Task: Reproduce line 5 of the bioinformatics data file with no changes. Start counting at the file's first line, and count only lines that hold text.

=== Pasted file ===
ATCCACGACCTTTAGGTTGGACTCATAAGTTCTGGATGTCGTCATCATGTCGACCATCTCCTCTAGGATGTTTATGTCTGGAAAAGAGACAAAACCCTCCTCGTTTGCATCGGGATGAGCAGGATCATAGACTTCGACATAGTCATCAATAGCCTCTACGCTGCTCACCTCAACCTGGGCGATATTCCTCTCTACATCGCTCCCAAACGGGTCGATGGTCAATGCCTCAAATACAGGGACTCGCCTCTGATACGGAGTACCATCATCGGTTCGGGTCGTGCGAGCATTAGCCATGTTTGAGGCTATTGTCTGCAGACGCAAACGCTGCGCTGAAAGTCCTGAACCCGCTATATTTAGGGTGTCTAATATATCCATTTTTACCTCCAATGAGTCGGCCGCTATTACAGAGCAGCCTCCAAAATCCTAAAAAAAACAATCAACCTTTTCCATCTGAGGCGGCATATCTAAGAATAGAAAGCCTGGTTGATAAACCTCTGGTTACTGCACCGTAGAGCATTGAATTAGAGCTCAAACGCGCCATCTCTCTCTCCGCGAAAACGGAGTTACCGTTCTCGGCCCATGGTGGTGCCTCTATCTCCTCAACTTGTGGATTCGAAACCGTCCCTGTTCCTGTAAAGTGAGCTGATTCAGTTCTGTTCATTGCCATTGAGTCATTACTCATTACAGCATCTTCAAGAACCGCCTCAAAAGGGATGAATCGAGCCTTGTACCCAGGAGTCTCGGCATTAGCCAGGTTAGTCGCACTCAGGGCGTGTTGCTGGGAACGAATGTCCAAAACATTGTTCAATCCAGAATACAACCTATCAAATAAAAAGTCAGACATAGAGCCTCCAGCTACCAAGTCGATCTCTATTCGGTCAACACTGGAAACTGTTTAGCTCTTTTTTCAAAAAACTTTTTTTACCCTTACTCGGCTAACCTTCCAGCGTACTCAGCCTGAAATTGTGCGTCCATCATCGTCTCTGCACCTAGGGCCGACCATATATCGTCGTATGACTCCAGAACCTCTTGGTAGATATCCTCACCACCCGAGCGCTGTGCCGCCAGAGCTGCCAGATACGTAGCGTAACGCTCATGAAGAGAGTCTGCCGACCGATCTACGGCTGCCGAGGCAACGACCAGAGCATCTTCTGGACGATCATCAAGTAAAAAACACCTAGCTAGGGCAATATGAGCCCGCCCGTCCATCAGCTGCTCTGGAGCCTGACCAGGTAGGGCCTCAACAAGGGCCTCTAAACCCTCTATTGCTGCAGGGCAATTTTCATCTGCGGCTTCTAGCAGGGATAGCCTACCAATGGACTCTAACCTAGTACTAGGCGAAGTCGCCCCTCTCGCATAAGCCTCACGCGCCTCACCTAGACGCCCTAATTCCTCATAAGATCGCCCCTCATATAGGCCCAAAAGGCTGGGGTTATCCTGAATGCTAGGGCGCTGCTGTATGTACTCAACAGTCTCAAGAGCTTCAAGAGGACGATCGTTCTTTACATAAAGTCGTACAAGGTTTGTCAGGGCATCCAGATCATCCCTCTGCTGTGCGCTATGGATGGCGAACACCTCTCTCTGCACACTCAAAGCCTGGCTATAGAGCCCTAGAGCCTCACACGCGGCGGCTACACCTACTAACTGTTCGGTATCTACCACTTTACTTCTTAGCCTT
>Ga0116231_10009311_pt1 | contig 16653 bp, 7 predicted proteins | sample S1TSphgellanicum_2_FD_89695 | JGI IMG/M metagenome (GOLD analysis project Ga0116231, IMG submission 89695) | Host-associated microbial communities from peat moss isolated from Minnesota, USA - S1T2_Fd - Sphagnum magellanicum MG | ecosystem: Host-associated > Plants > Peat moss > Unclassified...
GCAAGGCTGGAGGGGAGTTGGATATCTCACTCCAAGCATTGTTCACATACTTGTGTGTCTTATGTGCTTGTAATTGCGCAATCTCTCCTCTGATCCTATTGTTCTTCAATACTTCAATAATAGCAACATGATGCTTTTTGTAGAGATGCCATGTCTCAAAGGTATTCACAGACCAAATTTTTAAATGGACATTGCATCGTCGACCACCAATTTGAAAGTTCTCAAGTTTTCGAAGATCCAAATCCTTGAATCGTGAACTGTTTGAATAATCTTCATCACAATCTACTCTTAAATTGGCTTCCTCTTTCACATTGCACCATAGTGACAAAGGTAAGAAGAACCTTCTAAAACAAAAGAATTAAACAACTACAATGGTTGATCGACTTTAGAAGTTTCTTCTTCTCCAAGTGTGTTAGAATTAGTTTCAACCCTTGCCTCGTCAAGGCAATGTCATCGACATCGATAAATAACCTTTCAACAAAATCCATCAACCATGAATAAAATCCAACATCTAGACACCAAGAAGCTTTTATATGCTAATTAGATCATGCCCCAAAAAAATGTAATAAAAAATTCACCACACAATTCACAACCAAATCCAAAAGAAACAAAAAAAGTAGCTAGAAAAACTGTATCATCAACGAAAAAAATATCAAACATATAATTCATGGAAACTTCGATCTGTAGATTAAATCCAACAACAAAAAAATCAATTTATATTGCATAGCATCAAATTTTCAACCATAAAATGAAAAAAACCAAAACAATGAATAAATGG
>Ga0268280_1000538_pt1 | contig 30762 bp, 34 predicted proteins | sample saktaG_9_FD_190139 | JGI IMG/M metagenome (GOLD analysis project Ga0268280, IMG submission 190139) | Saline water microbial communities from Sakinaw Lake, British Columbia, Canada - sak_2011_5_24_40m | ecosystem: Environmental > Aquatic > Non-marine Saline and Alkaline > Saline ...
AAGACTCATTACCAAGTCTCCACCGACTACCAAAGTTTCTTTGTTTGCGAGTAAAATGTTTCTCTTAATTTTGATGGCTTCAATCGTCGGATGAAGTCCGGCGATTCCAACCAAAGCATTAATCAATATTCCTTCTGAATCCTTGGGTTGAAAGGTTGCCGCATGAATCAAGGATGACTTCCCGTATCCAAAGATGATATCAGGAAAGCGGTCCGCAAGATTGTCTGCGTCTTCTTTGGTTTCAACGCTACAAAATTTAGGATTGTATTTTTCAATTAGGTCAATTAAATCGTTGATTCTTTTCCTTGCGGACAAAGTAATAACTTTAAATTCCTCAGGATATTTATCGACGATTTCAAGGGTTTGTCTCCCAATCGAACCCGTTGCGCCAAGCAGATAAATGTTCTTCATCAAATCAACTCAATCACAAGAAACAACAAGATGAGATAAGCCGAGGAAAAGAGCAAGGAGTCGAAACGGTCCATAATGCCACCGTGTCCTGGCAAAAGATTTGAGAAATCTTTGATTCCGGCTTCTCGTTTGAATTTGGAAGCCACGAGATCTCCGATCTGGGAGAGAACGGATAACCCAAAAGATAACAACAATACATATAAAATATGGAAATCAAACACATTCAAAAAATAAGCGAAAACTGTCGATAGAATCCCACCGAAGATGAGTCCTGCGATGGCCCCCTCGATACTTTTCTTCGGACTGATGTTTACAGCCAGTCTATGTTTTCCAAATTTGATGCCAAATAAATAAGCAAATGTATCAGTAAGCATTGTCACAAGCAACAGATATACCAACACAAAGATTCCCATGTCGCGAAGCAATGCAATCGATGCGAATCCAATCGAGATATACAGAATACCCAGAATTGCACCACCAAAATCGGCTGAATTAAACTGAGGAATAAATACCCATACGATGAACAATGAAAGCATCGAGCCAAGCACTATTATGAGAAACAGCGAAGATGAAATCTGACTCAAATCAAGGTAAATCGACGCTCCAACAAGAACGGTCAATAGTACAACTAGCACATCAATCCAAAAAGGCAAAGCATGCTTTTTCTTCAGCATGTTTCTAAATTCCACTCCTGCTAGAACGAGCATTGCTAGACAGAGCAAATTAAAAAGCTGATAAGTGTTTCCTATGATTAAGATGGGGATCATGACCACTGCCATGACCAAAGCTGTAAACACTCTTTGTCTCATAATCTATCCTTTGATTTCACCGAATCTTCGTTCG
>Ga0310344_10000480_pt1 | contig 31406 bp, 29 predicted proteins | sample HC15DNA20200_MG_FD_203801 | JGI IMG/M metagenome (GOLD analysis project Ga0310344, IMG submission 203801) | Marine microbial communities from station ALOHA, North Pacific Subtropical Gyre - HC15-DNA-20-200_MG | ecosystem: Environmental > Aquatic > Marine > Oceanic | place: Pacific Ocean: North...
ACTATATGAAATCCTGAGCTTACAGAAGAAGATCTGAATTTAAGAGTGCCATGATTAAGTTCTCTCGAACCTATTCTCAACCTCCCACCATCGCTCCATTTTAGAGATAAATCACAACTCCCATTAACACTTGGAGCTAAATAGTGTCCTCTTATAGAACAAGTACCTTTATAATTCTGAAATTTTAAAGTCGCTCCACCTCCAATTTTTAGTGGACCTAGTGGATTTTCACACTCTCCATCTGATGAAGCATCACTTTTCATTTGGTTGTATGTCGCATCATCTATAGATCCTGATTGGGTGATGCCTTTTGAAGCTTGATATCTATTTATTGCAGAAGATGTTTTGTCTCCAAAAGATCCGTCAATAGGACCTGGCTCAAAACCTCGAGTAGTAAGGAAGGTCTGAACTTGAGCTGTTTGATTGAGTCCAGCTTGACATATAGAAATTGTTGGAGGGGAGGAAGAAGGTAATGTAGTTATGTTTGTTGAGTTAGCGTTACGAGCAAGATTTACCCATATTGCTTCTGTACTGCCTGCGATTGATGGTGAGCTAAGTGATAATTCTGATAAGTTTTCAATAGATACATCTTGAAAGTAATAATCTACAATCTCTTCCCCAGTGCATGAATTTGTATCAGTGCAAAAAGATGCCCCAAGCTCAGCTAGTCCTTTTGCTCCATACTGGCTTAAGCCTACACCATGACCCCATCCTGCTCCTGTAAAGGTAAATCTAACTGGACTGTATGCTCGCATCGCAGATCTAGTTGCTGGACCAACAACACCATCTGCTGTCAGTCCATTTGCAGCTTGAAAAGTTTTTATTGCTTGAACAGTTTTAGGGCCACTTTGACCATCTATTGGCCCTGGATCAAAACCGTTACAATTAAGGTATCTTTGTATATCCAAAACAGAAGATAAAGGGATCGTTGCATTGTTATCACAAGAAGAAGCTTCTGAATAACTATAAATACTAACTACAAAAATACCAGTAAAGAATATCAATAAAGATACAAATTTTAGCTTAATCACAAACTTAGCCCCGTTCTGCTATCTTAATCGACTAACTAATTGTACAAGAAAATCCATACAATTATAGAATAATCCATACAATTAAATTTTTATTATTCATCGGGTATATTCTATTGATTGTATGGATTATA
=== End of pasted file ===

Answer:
AAGACTCATTACCAAGTCTCCACCGACTACCAAAGTTTCTTTGTTTGCGAGTAAAATGTTTCTCTTAATTTTGATGGCTTCAATCGTCGGATGAAGTCCGGCGATTCCAACCAAAGCATTAATCAATATTCCTTCTGAATCCTTGGGTTGAAAGGTTGCCGCATGAATCAAGGATGACTTCCCGTATCCAAAGATGATATCAGGAAAGCGGTCCGCAAGATTGTCTGCGTCTTCTTTGGTTTCAACGCTACAAAATTTAGGATTGTATTTTTCAATTAGGTCAATTAAATCGTTGATTCTTTTCCTTGCGGACAAAGTAATAACTTTAAATTCCTCAGGATATTTATCGACGATTTCAAGGGTTTGTCTCCCAATCGAACCCGTTGCGCCAAGCAGATAAATGTTCTTCATCAAATCAACTCAATCACAAGAAACAACAAGATGAGATAAGCCGAGGAAAAGAGCAAGGAGTCGAAACGGTCCATAATGCCACCGTGTCCTGGCAAAAGATTTGAGAAATCTTTGATTCCGGCTTCTCGTTTGAATTTGGAAGCCACGAGATCTCCGATCTGGGAGAGAACGGATAACCCAAAAGATAACAACAATACATATAAAATATGGAAATCAAACACATTCAAAAAATAAGCGAAAACTGTCGATAGAATCCCACCGAAGATGAGTCCTGCGATGGCCCCCTCGATACTTTTCTTCGGACTGATGTTTACAGCCAGTCTATGTTTTCCAAATTTGATGCCAAATAAATAAGCAAATGTATCAGTAAGCATTGTCACAAGCAACAGATATACCAACACAAAGATTCCCATGTCGCGAAGCAATGCAATCGATGCGAATCCAATCGAGATATACAGAATACCCAGAATTGCACCACCAAAATCGGCTGAATTAAACTGAGGAATAAATACCCATACGATGAACAATGAAAGCATCGAGCCAAGCACTATTATGAGAAACAGCGAAGATGAAATCTGACTCAAATCAAGGTAAATCGACGCTCCAACAAGAACGGTCAATAGTACAACTAGCACATCAATCCAAAAAGGCAAAGCATGCTTTTTCTTCAGCATGTTTCTAAATTCCACTCCTGCTAGAACGAGCATTGCTAGACAGAGCAAATTAAAAAGCTGATAAGTGTTTCCTATGATTAAGATGGGGATCATGACCACTGCCATGACCAAAGCTGTAAACACTCTTTGTCTCATAATCTATCCTTTGATTTCACCGAATCTTCGTTCG